Are you willing to become your best?
Instinctively, most business leaders would answer Yes to this question. Why on earth would anyone say No? The challenge comes when small business leaders are put to the test—in the heat of the moment of the day-to-day grind. This is when shortcuts are taken to ease tension and pain. Because after all, everyone is overwhelmed.
One family business comes to mind. The leadership team consists of four people, and three are family members. The company is in the service industry, in operation for 20+ years with around 35 employees. The team put a smart growth strategy in place three years ago and was making substantial progress until recently. They’d hit the ceiling. They felt like their “hair was on fire,” like the company was riding on the backs of the four of them.
I asked them whether they were willing to become their best as leaders and managers for this company. But I told them to wait to answer the question until they took an internal self assessment on where each of them individually stood on these five points:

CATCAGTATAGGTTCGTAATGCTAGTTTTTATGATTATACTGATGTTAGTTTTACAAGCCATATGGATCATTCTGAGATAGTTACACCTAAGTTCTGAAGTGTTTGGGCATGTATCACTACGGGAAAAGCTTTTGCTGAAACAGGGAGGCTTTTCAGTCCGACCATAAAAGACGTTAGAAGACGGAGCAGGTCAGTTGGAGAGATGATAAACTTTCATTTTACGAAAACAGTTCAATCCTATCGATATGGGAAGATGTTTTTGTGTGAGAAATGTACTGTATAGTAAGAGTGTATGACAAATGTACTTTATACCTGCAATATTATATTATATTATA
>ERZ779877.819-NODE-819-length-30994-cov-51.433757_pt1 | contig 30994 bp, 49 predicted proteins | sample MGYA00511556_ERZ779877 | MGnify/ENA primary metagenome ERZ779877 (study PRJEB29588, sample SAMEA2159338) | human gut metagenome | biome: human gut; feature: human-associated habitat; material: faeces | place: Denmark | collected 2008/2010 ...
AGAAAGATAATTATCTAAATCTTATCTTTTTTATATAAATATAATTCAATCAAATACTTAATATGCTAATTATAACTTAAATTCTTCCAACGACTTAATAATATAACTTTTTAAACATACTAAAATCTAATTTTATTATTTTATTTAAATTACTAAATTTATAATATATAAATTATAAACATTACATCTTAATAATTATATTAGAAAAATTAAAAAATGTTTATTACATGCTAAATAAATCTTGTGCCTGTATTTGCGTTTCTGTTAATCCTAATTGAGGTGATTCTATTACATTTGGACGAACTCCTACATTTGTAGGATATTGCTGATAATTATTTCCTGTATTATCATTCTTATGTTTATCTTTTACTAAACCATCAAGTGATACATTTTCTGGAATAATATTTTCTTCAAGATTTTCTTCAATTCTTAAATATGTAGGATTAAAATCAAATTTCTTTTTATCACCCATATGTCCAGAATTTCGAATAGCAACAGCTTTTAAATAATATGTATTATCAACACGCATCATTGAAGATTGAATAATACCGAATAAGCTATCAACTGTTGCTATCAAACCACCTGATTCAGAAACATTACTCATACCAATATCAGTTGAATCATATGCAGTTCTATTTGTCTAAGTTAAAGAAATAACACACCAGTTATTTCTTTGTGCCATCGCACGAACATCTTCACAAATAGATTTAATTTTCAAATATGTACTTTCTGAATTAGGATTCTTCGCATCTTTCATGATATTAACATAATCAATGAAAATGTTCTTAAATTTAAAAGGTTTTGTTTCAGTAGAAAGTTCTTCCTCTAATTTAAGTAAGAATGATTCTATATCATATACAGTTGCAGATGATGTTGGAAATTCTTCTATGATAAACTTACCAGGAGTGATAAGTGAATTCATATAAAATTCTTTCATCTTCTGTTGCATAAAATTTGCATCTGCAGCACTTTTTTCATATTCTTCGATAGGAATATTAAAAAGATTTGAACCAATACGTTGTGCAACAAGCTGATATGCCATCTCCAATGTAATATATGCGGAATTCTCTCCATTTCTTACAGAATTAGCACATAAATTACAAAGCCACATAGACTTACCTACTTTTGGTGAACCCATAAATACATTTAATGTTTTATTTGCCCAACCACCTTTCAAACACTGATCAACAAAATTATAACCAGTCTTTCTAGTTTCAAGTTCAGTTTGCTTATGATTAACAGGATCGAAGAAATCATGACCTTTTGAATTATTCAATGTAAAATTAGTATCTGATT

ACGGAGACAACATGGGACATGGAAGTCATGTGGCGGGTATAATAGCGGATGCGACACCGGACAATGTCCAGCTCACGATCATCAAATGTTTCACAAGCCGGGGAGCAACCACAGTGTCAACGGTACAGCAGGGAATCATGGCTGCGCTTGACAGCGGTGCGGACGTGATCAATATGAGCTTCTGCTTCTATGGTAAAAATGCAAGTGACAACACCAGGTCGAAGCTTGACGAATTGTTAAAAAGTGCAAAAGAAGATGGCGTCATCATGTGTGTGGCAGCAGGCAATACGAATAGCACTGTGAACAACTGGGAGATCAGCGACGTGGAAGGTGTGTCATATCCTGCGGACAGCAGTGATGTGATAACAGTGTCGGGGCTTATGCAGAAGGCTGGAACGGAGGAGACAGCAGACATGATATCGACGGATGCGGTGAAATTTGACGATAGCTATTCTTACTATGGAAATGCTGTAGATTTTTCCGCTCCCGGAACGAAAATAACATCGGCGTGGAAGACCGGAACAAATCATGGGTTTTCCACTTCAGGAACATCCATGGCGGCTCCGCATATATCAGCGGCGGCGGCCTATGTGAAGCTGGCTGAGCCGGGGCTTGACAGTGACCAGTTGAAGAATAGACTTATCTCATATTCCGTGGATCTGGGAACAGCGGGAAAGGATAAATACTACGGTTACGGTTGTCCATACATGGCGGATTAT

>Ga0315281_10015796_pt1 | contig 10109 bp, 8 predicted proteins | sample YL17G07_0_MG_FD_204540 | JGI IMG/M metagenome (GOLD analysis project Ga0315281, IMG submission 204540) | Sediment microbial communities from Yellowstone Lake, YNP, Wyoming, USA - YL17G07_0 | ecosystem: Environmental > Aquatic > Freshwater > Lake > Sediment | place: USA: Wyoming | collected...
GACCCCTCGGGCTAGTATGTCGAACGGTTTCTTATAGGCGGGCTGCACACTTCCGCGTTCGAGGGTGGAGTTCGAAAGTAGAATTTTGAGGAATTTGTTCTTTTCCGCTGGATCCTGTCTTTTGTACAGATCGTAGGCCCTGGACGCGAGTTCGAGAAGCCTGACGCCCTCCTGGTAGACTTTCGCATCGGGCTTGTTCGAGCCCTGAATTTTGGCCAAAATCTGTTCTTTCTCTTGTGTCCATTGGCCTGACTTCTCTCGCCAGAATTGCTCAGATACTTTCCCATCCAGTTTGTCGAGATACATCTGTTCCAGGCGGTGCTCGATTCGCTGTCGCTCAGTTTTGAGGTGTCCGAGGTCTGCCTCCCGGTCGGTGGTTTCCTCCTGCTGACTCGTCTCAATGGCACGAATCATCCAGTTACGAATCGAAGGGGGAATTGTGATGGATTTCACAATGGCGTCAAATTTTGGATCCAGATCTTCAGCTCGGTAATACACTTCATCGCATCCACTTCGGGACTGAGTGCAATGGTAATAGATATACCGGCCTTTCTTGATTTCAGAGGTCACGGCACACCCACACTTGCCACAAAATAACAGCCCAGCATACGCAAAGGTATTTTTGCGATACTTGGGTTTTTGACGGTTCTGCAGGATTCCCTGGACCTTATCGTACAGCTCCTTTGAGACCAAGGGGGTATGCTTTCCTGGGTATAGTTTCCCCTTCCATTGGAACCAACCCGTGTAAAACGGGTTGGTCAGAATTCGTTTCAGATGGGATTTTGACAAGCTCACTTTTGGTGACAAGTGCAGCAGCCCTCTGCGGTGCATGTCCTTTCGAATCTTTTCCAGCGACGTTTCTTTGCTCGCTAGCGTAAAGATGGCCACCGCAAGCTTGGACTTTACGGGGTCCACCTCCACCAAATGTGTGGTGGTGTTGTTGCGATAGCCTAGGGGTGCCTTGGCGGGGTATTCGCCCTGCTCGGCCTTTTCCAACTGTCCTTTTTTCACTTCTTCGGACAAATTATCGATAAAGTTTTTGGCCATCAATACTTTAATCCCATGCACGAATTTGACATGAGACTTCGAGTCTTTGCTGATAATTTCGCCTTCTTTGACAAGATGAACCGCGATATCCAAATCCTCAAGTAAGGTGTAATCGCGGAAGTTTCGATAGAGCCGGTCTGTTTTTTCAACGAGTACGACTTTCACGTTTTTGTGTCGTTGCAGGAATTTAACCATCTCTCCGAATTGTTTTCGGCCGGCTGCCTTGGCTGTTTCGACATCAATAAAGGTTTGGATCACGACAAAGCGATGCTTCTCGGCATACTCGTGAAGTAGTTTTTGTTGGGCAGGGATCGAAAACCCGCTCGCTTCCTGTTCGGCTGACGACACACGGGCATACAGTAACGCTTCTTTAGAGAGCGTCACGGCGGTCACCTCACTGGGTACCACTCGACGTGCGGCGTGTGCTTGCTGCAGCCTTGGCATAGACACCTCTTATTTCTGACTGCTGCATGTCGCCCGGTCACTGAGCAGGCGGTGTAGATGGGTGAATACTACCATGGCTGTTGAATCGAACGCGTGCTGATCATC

1. I want a single point of accountability for each major function of the business
The leader has to be committed to letting go of other major functions of the business. When someone else is accountable for a major function of the business, you’ve got to expect that mistakes will happen. It will not be perfect.
My client’s founder (and Visionary) said that he wanted singular point of accountability for each function, but his behavior didn’t align. When he saw that things weren’t getting done to his liking, he would swoop in behind the scenes to fix things up. What made it worse is that he wouldn’t tell anyone about it until weeks or even months later when it came out in a rage of frustration.